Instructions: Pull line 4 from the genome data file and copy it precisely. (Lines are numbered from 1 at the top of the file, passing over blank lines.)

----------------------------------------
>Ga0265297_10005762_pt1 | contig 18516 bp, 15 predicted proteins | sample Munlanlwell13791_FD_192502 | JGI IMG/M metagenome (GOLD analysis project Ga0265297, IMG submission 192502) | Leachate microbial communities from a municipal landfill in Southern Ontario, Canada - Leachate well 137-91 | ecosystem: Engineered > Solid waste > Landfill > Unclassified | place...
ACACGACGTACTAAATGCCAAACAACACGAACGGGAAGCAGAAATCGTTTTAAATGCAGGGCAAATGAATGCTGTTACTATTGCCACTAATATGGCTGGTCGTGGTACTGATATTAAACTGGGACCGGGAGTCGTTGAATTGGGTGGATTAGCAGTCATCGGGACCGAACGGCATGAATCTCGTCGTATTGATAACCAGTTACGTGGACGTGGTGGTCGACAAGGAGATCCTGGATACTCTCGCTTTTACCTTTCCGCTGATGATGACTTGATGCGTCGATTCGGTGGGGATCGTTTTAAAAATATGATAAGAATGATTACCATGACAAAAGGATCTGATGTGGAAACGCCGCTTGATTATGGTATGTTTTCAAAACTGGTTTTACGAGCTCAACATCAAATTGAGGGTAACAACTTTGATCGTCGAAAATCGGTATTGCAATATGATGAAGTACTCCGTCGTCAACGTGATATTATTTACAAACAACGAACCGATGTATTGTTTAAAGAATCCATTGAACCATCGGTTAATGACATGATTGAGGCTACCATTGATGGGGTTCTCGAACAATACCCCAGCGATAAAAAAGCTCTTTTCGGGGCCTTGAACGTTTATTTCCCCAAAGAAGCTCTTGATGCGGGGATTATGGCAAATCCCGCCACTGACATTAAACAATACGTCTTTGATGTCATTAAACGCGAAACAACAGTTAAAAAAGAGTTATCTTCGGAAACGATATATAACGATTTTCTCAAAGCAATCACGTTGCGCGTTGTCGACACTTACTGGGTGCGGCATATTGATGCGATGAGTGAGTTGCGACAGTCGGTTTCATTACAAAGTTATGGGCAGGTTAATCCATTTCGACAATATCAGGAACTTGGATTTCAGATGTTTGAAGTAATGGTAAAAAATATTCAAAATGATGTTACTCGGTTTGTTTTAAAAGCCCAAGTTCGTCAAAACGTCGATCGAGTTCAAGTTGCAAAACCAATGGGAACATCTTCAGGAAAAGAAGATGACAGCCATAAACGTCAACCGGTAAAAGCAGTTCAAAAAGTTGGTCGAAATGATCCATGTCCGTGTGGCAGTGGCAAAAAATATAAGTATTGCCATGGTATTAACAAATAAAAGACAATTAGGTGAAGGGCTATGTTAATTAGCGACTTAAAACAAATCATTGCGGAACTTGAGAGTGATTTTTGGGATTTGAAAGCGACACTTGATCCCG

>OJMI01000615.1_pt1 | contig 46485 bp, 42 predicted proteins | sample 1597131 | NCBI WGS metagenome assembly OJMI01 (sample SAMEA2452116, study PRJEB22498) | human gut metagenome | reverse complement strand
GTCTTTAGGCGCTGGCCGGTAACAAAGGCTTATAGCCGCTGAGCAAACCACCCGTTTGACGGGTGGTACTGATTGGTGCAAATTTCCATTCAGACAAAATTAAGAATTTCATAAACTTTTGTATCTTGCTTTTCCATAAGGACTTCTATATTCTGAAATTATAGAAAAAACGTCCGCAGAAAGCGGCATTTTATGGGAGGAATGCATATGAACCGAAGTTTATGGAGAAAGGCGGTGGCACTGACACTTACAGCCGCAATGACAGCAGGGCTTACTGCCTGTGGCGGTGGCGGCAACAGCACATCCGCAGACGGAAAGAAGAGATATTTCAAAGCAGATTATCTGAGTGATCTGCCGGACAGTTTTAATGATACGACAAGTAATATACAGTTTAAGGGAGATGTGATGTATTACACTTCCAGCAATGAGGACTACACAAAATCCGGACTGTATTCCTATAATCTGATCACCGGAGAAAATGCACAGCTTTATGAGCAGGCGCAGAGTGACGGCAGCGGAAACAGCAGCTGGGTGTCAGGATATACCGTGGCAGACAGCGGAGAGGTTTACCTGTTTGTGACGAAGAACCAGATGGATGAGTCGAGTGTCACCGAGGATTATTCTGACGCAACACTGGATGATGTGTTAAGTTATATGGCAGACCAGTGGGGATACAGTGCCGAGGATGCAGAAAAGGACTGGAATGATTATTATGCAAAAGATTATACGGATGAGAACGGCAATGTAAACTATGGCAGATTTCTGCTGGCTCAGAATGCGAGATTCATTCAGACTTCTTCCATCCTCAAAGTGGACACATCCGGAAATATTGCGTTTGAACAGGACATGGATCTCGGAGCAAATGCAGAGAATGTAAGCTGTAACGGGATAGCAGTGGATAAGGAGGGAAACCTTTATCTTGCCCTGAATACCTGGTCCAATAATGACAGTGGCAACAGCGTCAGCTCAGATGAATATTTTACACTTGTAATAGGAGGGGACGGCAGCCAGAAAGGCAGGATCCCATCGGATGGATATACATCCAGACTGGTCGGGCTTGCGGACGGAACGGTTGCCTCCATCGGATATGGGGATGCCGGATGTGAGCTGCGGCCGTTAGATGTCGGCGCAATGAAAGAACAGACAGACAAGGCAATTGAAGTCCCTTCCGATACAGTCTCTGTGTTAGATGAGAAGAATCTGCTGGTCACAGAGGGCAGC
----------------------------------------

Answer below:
GTCTTTAGGCGCTGGCCGGTAACAAAGGCTTATAGCCGCTGAGCAAACCACCCGTTTGACGGGTGGTACTGATTGGTGCAAATTTCCATTCAGACAAAATTAAGAATTTCATAAACTTTTGTATCTTGCTTTTCCATAAGGACTTCTATATTCTGAAATTATAGAAAAAACGTCCGCAGAAAGCGGCATTTTATGGGAGGAATGCATATGAACCGAAGTTTATGGAGAAAGGCGGTGGCACTGACACTTACAGCCGCAATGACAGCAGGGCTTACTGCCTGTGGCGGTGGCGGCAACAGCACATCCGCAGACGGAAAGAAGAGATATTTCAAAGCAGATTATCTGAGTGATCTGCCGGACAGTTTTAATGATACGACAAGTAATATACAGTTTAAGGGAGATGTGATGTATTACACTTCCAGCAATGAGGACTACACAAAATCCGGACTGTATTCCTATAATCTGATCACCGGAGAAAATGCACAGCTTTATGAGCAGGCGCAGAGTGACGGCAGCGGAAACAGCAGCTGGGTGTCAGGATATACCGTGGCAGACAGCGGAGAGGTTTACCTGTTTGTGACGAAGAACCAGATGGATGAGTCGAGTGTCACCGAGGATTATTCTGACGCAACACTGGATGATGTGTTAAGTTATATGGCAGACCAGTGGGGATACAGTGCCGAGGATGCAGAAAAGGACTGGAATGATTATTATGCAAAAGATTATACGGATGAGAACGGCAATGTAAACTATGGCAGATTTCTGCTGGCTCAGAATGCGAGATTCATTCAGACTTCTTCCATCCTCAAAGTGGACACATCCGGAAATATTGCGTTTGAACAGGACATGGATCTCGGAGCAAATGCAGAGAATGTAAGCTGTAACGGGATAGCAGTGGATAAGGAGGGAAACCTTTATCTTGCCCTGAATACCTGGTCCAATAATGACAGTGGCAACAGCGTCAGCTCAGATGAATATTTTACACTTGTAATAGGAGGGGACGGCAGCCAGAAAGGCAGGATCCCATCGGATGGATATACATCCAGACTGGTCGGGCTTGCGGACGGAACGGTTGCCTCCATCGGATATGGGGATGCCGGATGTGAGCTGCGGCCGTTAGATGTCGGCGCAATGAAAGAACAGACAGACAAGGCAATTGAAGTCCCTTCCGATACAGTCTCTGTGTTAGATGAGAAGAATCTGCTGGTCACAGAGGGCAGC